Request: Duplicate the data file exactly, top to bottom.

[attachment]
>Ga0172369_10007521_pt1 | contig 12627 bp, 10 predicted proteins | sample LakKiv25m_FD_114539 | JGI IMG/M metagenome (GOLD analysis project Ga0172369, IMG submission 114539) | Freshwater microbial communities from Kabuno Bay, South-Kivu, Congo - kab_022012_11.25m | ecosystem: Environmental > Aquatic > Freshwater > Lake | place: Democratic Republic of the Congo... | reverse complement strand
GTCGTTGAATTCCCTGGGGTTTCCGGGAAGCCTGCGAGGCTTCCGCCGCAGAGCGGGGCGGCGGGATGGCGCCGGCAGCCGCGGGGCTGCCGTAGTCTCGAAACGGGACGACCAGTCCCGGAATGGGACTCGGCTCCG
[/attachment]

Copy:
>Ga0172369_10007521_pt1 | contig 12627 bp, 10 predicted proteins | sample LakKiv25m_FD_114539 | JGI IMG/M metagenome (GOLD analysis project Ga0172369, IMG submission 114539) | Freshwater microbial communities from Kabuno Bay, South-Kivu, Congo - kab_022012_11.25m | ecosystem: Environmental > Aquatic > Freshwater > Lake | place: Democratic Republic of the Congo... | reverse complement strand
GTCGTTGAATTCCCTGGGGTTTCCGGGAAGCCTGCGAGGCTTCCGCCGCAGAGCGGGGCGGCGGGATGGCGCCGGCAGCCGCGGGGCTGCCGTAGTCTCGAAACGGGACGACCAGTCCCGGAATGGGACTCGGCTCCG